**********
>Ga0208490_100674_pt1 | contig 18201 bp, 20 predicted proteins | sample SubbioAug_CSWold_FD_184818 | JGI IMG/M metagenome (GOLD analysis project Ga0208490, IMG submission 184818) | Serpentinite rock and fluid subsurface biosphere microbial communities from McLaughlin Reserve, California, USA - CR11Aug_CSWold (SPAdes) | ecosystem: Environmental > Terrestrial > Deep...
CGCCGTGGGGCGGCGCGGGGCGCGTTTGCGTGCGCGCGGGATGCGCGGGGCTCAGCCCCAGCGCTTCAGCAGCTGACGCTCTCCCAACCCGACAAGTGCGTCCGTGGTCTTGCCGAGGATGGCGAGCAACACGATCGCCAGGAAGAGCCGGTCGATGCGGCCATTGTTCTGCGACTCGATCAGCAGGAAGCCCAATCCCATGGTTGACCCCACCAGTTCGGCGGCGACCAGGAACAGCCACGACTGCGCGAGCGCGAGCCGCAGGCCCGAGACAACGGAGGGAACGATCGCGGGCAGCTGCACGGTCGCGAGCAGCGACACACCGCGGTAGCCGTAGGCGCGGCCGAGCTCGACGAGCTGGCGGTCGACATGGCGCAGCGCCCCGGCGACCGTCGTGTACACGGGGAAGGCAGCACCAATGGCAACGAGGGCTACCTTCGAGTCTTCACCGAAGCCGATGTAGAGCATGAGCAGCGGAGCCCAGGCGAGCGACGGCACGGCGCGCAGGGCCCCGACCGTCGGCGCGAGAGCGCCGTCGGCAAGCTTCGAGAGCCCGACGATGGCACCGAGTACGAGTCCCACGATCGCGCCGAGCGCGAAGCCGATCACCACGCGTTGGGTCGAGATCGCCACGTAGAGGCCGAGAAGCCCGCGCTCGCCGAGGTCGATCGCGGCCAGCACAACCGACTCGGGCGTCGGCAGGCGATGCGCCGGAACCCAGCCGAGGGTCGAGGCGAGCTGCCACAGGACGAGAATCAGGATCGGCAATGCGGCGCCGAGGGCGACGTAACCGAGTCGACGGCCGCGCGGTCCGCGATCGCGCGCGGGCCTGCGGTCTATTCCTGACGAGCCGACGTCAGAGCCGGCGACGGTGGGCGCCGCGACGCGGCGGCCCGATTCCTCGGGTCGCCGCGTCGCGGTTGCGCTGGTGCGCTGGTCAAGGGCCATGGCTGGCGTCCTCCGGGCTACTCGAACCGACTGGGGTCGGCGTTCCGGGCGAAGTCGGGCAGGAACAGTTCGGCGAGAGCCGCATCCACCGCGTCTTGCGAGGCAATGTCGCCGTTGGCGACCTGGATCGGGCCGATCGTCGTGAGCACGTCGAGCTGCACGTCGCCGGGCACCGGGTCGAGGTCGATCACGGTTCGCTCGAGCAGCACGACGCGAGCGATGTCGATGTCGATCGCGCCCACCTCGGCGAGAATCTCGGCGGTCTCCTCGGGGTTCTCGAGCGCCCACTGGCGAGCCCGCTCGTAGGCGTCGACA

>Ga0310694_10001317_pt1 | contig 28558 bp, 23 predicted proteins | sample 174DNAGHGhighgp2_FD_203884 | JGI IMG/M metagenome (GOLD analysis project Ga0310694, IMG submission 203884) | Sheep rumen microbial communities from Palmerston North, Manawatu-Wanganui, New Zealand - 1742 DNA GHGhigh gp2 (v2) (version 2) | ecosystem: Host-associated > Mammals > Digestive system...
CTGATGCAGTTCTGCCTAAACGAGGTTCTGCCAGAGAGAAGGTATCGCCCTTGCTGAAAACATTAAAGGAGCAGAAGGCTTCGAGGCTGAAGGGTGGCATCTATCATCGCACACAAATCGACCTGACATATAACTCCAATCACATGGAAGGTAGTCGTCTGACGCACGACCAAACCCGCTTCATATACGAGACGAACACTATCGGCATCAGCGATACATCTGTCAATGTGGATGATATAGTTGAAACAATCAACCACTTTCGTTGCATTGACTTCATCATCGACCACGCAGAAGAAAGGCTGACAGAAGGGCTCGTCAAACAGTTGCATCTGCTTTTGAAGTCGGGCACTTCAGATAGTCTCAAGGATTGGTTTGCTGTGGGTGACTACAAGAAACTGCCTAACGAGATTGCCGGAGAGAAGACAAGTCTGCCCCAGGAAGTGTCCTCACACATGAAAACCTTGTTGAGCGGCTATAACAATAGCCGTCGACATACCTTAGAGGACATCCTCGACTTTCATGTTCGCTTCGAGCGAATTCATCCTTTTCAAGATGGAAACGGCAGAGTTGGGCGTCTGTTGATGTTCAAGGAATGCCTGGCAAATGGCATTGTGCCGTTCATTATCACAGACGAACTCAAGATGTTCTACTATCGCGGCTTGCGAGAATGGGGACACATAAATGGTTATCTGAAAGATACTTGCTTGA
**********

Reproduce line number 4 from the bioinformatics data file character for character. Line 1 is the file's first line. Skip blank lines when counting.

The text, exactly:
CTGATGCAGTTCTGCCTAAACGAGGTTCTGCCAGAGAGAAGGTATCGCCCTTGCTGAAAACATTAAAGGAGCAGAAGGCTTCGAGGCTGAAGGGTGGCATCTATCATCGCACACAAATCGACCTGACATATAACTCCAATCACATGGAAGGTAGTCGTCTGACGCACGACCAAACCCGCTTCATATACGAGACGAACACTATCGGCATCAGCGATACATCTGTCAATGTGGATGATATAGTTGAAACAATCAACCACTTTCGTTGCATTGACTTCATCATCGACCACGCAGAAGAAAGGCTGACAGAAGGGCTCGTCAAACAGTTGCATCTGCTTTTGAAGTCGGGCACTTCAGATAGTCTCAAGGATTGGTTTGCTGTGGGTGACTACAAGAAACTGCCTAACGAGATTGCCGGAGAGAAGACAAGTCTGCCCCAGGAAGTGTCCTCACACATGAAAACCTTGTTGAGCGGCTATAACAATAGCCGTCGACATACCTTAGAGGACATCCTCGACTTTCATGTTCGCTTCGAGCGAATTCATCCTTTTCAAGATGGAAACGGCAGAGTTGGGCGTCTGTTGATGTTCAAGGAATGCCTGGCAAATGGCATTGTGCCGTTCATTATCACAGACGAACTCAAGATGTTCTACTATCGCGGCTTGCGAGAATGGGGACACATAAATGGTTATCTGAAAGATACTTGCTTGA